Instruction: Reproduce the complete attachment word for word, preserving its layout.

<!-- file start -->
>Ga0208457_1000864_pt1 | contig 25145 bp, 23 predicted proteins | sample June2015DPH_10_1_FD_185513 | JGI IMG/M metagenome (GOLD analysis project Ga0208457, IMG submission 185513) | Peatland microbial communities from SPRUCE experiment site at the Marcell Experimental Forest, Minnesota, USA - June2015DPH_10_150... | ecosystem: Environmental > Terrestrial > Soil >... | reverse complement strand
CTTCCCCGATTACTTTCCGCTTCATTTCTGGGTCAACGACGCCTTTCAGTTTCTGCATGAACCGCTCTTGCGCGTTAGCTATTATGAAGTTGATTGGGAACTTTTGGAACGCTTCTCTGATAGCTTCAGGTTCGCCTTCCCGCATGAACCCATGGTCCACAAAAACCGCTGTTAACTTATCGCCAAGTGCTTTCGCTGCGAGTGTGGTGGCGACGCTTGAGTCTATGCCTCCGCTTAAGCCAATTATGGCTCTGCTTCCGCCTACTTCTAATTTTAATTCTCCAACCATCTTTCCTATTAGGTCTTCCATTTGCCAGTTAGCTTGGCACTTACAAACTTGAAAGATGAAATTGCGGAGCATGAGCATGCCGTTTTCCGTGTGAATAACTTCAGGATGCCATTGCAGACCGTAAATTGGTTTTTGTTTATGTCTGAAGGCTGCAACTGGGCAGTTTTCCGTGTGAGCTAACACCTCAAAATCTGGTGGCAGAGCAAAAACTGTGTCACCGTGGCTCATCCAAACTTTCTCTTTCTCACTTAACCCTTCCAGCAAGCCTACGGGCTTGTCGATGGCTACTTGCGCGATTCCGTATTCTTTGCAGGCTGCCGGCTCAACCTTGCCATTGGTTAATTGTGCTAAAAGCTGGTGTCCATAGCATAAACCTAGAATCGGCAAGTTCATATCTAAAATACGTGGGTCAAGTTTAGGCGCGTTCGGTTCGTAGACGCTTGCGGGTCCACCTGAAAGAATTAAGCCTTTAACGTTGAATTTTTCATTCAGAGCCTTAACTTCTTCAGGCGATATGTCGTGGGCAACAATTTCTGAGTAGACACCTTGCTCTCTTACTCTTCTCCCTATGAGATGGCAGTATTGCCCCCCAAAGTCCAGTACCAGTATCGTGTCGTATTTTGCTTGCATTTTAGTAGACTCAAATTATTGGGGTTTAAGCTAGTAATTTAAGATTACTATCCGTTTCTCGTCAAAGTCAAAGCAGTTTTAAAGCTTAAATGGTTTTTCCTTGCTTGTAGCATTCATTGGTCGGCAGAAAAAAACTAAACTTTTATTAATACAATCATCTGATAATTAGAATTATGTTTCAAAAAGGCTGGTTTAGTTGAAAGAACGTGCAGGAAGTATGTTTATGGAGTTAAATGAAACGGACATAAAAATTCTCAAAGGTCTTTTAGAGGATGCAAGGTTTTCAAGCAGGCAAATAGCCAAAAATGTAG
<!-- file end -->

>Ga0208457_1000864_pt1 | contig 25145 bp, 23 predicted proteins | sample June2015DPH_10_1_FD_185513 | JGI IMG/M metagenome (GOLD analysis project Ga0208457, IMG submission 185513) | Peatland microbial communities from SPRUCE experiment site at the Marcell Experimental Forest, Minnesota, USA - June2015DPH_10_150... | ecosystem: Environmental > Terrestrial > Soil >... | reverse complement strand
CTTCCCCGATTACTTTCCGCTTCATTTCTGGGTCAACGACGCCTTTCAGTTTCTGCATGAACCGCTCTTGCGCGTTAGCTATTATGAAGTTGATTGGGAACTTTTGGAACGCTTCTCTGATAGCTTCAGGTTCGCCTTCCCGCATGAACCCATGGTCCACAAAAACCGCTGTTAACTTATCGCCAAGTGCTTTCGCTGCGAGTGTGGTGGCGACGCTTGAGTCTATGCCTCCGCTTAAGCCAATTATGGCTCTGCTTCCGCCTACTTCTAATTTTAATTCTCCAACCATCTTTCCTATTAGGTCTTCCATTTGCCAGTTAGCTTGGCACTTACAAACTTGAAAGATGAAATTGCGGAGCATGAGCATGCCGTTTTCCGTGTGAATAACTTCAGGATGCCATTGCAGACCGTAAATTGGTTTTTGTTTATGTCTGAAGGCTGCAACTGGGCAGTTTTCCGTGTGAGCTAACACCTCAAAATCTGGTGGCAGAGCAAAAACTGTGTCACCGTGGCTCATCCAAACTTTCTCTTTCTCACTTAACCCTTCCAGCAAGCCTACGGGCTTGTCGATGGCTACTTGCGCGATTCCGTATTCTTTGCAGGCTGCCGGCTCAACCTTGCCATTGGTTAATTGTGCTAAAAGCTGGTGTCCATAGCATAAACCTAGAATCGGCAAGTTCATATCTAAAATACGTGGGTCAAGTTTAGGCGCGTTCGGTTCGTAGACGCTTGCGGGTCCACCTGAAAGAATTAAGCCTTTAACGTTGAATTTTTCATTCAGAGCCTTAACTTCTTCAGGCGATATGTCGTGGGCAACAATTTCTGAGTAGACACCTTGCTCTCTTACTCTTCTCCCTATGAGATGGCAGTATTGCCCCCCAAAGTCCAGTACCAGTATCGTGTCGTATTTTGCTTGCATTTTAGTAGACTCAAATTATTGGGGTTTAAGCTAGTAATTTAAGATTACTATCCGTTTCTCGTCAAAGTCAAAGCAGTTTTAAAGCTTAAATGGTTTTTCCTTGCTTGTAGCATTCATTGGTCGGCAGAAAAAAACTAAACTTTTATTAATACAATCATCTGATAATTAGAATTATGTTTCAAAAAGGCTGGTTTAGTTGAAAGAACGTGCAGGAAGTATGTTTATGGAGTTAAATGAAACGGACATAAAAATTCTCAAAGGTCTTTTAGAGGATGCAAGGTTTTCAAGCAGGCAAATAGCCAAAAATGTAG